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Rotavirus vaccines setback

The two rotavirus vaccines on the market are not cost-effective for routine immunisation, a Health Protection Agency analysis reveals.

Researchers concluded the vaccines would have to become 'extremely' competitively priced before they would be suitable for the UK childhood schedule.

The Joint Committee on Vaccination and Immunisation recently decided to set up a sub-group to examine rotavirus vaccination, but the new study suggests they are unlikely to recommend it until prices come down.

Researchers found that a programme using Rotateq, at £25 a dose, would cost £79,000 per quality-adjusted life year gained, and using Rotatrix at £35 a dose would cost £61,000 per QALY.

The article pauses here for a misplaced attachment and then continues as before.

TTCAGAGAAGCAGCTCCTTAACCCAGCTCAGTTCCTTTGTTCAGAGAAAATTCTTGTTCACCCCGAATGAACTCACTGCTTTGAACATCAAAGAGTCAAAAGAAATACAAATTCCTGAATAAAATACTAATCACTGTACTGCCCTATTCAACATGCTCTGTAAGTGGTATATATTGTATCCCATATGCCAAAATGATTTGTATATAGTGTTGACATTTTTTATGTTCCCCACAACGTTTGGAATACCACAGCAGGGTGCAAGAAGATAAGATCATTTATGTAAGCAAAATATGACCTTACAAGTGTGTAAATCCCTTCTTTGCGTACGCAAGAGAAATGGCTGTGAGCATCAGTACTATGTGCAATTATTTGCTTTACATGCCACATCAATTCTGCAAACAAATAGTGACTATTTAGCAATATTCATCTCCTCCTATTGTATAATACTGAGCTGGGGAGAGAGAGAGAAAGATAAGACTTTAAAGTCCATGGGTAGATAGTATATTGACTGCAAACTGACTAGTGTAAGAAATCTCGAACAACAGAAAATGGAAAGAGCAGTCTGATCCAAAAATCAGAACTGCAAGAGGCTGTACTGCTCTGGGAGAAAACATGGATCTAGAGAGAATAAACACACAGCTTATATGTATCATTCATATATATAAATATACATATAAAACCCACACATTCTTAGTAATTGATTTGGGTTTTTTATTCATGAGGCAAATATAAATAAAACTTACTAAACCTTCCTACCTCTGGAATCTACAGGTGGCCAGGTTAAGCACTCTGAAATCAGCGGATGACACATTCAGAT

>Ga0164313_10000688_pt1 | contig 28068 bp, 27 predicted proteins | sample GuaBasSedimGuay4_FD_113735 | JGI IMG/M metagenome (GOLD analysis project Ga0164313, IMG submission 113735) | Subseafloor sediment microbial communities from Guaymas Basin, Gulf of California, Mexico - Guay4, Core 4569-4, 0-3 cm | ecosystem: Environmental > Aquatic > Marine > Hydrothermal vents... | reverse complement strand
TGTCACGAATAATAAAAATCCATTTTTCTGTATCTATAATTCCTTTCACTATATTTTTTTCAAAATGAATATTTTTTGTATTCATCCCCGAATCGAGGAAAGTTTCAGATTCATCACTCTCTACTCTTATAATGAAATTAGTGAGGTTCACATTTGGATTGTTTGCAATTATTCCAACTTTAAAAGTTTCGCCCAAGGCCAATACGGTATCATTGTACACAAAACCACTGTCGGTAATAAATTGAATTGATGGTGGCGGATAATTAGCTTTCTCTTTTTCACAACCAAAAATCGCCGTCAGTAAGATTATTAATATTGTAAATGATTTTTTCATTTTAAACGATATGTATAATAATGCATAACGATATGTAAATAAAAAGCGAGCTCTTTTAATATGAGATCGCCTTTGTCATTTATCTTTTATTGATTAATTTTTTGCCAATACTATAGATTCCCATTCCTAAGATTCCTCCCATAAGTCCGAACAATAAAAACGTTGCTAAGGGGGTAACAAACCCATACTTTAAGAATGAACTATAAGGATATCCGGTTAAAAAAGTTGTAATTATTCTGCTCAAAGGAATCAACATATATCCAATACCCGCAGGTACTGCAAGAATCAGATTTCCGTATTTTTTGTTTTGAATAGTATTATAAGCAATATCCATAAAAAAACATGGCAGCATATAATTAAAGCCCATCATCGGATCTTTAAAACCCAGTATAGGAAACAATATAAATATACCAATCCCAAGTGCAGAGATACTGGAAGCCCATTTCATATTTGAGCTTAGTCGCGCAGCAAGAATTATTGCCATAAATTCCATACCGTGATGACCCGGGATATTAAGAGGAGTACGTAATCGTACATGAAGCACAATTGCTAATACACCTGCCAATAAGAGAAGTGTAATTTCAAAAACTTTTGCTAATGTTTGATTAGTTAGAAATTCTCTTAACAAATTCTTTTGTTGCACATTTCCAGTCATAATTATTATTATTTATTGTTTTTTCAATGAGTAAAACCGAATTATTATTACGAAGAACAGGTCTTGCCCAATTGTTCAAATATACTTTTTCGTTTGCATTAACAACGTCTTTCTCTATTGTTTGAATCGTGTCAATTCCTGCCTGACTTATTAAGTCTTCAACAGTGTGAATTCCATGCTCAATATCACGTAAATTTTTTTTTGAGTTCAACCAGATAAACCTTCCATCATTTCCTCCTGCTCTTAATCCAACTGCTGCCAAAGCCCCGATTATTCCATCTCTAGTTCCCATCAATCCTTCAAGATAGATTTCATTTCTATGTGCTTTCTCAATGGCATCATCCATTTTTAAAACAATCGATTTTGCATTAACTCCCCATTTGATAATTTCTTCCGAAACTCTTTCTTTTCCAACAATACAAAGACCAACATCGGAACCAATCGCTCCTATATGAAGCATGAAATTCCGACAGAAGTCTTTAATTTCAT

The NICE outer threshold for cost-effectiveness is £30,000 per QALY.

Dr Mark Jit, an author on the study and health economist at the HPA, said: 'Our analysis indicates routine rotavirus vaccination can have a substantial impact on the short-term morbidity burden. However, it would only be cost effective in the UK if the vaccines are priced extremely competitively.'

The study, published online by Vaccine, is the first cost-utility analysis of rotavirus vaccination in a developed country. It compared costs and outcomes of vaccination using a cohort model, following children over the first five years of life.

The researchers said rotavirus gastroenteritis was predicted to account for about 130,000 episodes, 12,700 hospitalisations and 3.1 deaths over the first five years of life in a population cohort in England and Wales.

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